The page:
Radio History

It’s fair enough to not have the frequency shown these days with smart speakers, DAB+, etc. but it’s odd that 2CH didn’t include their frequency in that ad back then.

Unless it’s from the era when radios had the actual station name rather than frequency on the dial.

That era was well before AM stereo was introduced in 1985.

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@Mechsta @Radiohead @TV.Cynic Some 3UZ and 3AK ones:

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That news theme was used across the VBN. “VBN Network News”.

Andy B may be glad no one at the NLA spotted his… unfortunate… use of the T-slur on the Jingle Shrine:

16 Sep 2004 - pandora.nla.gov.au/pan/39735/20040108-0000/stations/4bk.htm - Trove

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I don’t think Alan Freed would ever have been happy at a station with a strict Top 40 format.

He prided himself on “breaking” new records and turning them into hits. At WABC, his slogan was “we start 'em, the others chart 'em”. My guess is that Freed would have moved to a smaller station (probably an R&B station) that allowed him to play more of what he wanted.

Perhaps Freed, rather than Danny Stiles, would have taken over the late-night hours at WNJR, and been allowed to play records by local and regional doo-wop groups that no other area station was exposing.

99.9% of podcasts are narrowcasting. Very few rise above, maybe, 100 actual listeners (don’t believe them when they tell you it’s lots more. Downloading doesn’t equal actual listening).

What broadcast station can afford to narrow down its format that far and expect any advertiser interest? The threat from online is not any one or two or even 500 podcasts. It’s the entirety of all of them combined. Thousands. On demand. That’s the appeal. We can all be driving to work, each listening to something streaming and not one of us be listening to the same thing. Whatever your obsession you can likely find someone talking about it.

To be honest I listen to more podcasts than I do talk on traditional radio

Some Perth radio history gold in this newspaper column from 1993.


Credit: Western Australia Radio and Television Facebook group.

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Gee 25% for PMFM is a big ratings number. I always liked the PMFM brand actually, wish they’d kept it.

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Wow, so Perth had a Triple M in the 90’s, only for them to get rid of the national brand, only to be resurrected more recently. Didn’t know that.

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It’s the only time I’ve the seen the same brand pop up on two different FM licences in the same city (ie. 6NOW and 6PPM).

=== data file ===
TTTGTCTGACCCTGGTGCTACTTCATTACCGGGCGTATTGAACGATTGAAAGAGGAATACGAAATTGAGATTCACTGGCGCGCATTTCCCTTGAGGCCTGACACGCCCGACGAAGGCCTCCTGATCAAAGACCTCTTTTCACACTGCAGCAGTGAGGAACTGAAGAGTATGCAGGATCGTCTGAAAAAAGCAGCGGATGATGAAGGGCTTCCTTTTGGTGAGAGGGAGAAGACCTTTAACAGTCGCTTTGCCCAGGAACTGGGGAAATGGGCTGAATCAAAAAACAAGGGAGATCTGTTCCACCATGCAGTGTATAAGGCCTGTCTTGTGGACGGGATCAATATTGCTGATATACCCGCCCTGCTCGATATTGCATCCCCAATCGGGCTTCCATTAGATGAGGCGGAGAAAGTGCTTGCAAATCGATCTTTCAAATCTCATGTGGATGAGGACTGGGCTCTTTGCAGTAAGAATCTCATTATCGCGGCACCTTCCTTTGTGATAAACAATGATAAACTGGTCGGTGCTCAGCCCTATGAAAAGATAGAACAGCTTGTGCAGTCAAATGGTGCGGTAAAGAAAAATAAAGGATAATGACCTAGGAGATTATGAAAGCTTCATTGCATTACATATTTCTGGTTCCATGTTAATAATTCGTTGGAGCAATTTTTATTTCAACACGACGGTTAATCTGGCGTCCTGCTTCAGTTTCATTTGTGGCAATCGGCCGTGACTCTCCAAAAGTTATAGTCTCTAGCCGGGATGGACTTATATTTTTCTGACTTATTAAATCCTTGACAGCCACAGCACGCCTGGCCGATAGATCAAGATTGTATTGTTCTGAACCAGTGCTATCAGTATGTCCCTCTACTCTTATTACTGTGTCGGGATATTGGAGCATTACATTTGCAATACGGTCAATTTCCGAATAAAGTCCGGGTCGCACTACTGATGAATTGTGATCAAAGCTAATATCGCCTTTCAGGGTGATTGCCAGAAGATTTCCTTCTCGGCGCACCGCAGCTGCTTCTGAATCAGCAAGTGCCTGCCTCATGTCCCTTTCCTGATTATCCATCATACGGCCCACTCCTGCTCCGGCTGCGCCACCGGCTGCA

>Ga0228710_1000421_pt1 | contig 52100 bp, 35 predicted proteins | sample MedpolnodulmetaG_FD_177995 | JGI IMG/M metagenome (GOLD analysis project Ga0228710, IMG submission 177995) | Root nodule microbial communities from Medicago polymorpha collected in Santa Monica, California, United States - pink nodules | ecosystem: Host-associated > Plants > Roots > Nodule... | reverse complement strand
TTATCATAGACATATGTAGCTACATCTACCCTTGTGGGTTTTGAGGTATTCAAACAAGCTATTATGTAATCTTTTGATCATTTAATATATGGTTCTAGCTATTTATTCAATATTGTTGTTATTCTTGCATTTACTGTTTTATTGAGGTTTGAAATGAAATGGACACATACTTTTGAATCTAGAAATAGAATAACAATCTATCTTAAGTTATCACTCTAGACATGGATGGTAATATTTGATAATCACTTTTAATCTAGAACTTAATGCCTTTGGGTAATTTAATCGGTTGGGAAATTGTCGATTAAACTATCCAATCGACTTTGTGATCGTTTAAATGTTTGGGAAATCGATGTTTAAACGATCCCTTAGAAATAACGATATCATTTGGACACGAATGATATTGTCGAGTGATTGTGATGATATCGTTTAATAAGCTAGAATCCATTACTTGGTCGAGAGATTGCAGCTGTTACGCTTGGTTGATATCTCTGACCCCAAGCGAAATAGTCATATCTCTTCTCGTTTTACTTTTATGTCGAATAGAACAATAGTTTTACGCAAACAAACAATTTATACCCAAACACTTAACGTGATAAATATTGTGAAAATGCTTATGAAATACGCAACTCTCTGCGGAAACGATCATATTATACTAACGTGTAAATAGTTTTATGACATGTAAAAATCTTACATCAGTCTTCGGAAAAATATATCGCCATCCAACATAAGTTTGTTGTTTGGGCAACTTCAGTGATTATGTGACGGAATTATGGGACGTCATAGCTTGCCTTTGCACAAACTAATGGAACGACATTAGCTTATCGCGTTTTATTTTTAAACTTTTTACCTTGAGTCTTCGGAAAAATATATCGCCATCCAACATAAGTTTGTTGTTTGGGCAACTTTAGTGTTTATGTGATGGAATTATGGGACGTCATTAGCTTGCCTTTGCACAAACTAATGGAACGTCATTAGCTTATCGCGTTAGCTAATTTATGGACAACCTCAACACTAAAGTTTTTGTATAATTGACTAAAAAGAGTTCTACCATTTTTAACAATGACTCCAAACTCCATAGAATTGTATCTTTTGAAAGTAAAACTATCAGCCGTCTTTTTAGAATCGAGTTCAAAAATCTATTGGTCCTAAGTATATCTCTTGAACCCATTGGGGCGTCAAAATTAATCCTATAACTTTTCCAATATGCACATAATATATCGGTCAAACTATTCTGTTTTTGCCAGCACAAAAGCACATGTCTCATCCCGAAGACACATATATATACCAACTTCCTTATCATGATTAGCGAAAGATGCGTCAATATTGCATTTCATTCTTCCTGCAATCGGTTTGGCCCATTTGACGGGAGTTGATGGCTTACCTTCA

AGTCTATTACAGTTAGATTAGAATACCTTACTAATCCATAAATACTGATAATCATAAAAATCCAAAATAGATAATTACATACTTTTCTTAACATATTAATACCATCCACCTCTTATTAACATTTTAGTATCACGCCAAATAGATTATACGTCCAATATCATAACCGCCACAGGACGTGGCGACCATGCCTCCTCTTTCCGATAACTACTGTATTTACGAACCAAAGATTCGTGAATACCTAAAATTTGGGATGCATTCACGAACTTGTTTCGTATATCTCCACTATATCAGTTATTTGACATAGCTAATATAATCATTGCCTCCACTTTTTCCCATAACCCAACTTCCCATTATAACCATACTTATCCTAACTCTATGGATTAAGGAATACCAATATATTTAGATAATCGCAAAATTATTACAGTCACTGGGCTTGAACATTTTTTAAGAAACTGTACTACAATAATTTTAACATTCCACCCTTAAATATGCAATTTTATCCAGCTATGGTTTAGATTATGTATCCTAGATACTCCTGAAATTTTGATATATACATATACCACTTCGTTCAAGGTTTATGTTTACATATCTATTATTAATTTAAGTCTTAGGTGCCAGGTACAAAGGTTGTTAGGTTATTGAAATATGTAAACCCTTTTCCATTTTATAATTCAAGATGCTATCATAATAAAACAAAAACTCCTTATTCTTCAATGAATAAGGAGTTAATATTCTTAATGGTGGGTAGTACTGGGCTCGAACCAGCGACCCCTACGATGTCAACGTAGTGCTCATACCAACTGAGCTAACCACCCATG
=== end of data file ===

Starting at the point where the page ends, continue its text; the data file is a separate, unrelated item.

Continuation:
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The TAB owning 6PR was new news to me. And doing a better job the Nine, at that. Of course the TAB have their own statewide narrowcast network but I do recall as a kid, racing on Golden West Radio. Even braking in mid song for a race. Racing may also have been on ABC regionals at one point in time.

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Yes, racing was on regional commercial radio here in the 1980s (all day Saturday from 10am to 6pm) and on ABC Regional Radio in the early 90s (they would break in during other coverage for a race).

So much better now that it’s all on TAB Radio so it doesn’t interrupt anything else!

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Looking from my personal research, Southern Cross Broadcasting acquired 6PR in November 1994 from the TAB for $4.68 million. This came after they had bought 6IX a couple months earlier, which had an “easy listening” format at the time.
The divestment of 6PR allowed the TAB to have horse racing coverage moved to their then newly-acquired HPON licence on 1206AM (the old 6KY frequency).

After Southern Cross acquired 6NOW from Austereo in 1998, who rebranded it from Triple M back to its original name of 96fm, they then sold 6IX to a Joint-Venture of Capital Radio Network & Grant Broadcasters.

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Do you know how to do it? pic.twitter.com/KqEdkdRWmI

— I❤️Nostalgia '𝕏' (@il0venostalgia) April 7, 2024
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Stations today play ads and the news at the same time overnight. In terms of progress, we may even be behind that meme.

my parents’ cars didn’t even have FM on the radio. My first car had a push button radio like that one for both AM/FM.

My brother’s first car was an old Toyota that only had AM radio, so he had to make do with Magic 693 which wasn’t much fun!

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I persuaded my parents to get an AM/FM radio in the car at some point. I think it had 3 AM and 2 FM buttons?? The sensitivity to low level signals was significantly better than today’s radios probably helped by a full length antenna.

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Agree, sensitivity was better, but selectivity was worse.

No hope of hearing a signal 0.2 mhz away from a local station on those old radios.

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